Finally, there are lingering compliance issues about the firm. Many of them are inherited from

Datek Securities

, a discount brokerage sold early in 1998.

But last year, Datek Online

paid a $50,000 civil fine in a settlement with the

Securities and Exchange Commission

. Brokers are required to keep a certain amount of money in a separate bank account to ensure that they won't have to dip into customer accounts to meet its obligations. The SEC alleged that on 12 different occasions from March to May 1998 Datek failed to maintain the minimum. Datek neither admitted nor denied the allegations in the settlement.

Dunn declines to discuss the matter in detail, but said the problem is behind his firm.

More recently, a

National Association of Securities Dealers

arbitration panel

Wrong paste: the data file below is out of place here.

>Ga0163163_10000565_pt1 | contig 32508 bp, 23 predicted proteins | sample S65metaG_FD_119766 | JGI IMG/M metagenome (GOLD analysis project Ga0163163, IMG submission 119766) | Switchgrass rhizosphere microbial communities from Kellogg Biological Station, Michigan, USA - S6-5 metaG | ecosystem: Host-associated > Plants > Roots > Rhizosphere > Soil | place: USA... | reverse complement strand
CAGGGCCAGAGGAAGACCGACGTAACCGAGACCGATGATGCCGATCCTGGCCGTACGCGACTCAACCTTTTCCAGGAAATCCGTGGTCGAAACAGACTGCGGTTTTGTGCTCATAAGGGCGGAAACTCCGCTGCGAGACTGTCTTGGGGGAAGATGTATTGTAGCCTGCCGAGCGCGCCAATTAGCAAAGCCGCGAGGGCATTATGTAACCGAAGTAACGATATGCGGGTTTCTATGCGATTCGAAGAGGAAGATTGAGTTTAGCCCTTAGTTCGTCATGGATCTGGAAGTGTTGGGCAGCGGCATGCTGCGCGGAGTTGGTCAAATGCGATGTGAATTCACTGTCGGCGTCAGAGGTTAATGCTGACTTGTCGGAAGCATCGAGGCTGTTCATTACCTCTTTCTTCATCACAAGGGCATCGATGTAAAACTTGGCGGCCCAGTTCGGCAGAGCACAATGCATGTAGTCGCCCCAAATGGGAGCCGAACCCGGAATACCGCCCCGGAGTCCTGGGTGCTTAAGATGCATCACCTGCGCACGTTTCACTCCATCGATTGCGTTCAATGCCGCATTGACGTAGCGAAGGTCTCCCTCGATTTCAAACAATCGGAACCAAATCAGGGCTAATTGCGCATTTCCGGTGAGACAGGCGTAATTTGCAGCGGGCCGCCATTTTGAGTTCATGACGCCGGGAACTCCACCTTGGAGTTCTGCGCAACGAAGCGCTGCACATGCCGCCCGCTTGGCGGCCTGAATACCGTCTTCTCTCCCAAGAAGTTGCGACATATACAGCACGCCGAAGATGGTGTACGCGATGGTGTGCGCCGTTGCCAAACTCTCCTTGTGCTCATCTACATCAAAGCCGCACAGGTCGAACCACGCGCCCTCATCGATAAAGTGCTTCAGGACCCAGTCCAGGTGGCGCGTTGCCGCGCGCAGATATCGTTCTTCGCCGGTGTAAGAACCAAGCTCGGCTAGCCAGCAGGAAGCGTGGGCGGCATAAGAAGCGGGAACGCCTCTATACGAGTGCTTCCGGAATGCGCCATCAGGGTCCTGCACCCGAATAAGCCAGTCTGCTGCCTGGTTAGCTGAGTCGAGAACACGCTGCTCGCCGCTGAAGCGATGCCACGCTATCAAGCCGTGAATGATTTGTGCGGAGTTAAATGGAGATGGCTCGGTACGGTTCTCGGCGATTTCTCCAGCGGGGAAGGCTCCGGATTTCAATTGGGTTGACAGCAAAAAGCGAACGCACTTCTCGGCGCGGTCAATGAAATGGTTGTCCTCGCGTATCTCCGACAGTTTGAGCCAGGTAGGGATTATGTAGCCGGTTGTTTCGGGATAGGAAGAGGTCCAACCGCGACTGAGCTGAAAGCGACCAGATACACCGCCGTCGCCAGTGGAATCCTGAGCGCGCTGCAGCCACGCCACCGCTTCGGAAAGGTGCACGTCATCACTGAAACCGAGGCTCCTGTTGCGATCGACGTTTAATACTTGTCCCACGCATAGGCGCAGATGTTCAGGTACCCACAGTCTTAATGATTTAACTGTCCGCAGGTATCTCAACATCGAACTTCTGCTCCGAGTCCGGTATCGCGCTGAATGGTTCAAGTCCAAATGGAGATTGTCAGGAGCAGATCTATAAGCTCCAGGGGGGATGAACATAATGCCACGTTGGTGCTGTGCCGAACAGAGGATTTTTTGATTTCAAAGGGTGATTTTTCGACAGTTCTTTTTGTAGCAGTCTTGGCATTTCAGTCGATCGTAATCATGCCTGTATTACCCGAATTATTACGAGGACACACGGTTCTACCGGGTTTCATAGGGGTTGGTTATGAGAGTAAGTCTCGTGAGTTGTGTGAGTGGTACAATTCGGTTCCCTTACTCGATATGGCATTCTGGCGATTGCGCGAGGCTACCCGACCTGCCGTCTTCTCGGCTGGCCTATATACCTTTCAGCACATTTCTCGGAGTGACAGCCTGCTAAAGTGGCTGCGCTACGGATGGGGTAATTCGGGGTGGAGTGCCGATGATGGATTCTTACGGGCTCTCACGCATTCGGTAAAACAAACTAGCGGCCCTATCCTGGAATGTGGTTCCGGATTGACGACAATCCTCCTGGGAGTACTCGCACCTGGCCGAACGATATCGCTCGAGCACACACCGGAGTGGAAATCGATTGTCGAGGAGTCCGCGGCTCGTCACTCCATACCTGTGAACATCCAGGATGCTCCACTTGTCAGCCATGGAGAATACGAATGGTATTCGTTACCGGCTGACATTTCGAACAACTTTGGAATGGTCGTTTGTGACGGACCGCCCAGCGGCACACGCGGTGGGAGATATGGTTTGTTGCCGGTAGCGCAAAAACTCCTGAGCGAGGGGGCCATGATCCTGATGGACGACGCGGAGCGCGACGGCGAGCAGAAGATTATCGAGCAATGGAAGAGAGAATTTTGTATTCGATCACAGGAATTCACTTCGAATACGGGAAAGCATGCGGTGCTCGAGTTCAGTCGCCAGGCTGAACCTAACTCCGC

ordered Datek to pay an investor $100,000 for allegedly holding his sell order for four minutes in order to execute it on Island, which didn't lead to the best possible execution, according to the investor.

Do these concerns matter to most investors? The survey data don't indicate that. Still, one respondent wrote: "

I would move

my whole account to Datek but

I'm worried about their stability ... a few years ago Datek was in trouble with

the SEC."

Most consumers don't seem to care. Datek has 432,000 accounts today, up 49% from 290,000 at the third quarter's end.

TD Waterhouse

Consumers do care about quality, however. TD Waterhouse practically swept the bottom in key categories among League A brokers. It was last among League A brokers in seven of the nine most important categories: customer service, account administration and portfolio tracking, complex trades, fast order confirmation, real-time news, real-time quotes and reliability.

(Notably,

Ameritrade

(AMTD) - Get Report

, which took the rear in our late 1998 survey, did better this time around, pulling ahead of

E*Trade

(EGRP)

and TD Waterhouse.)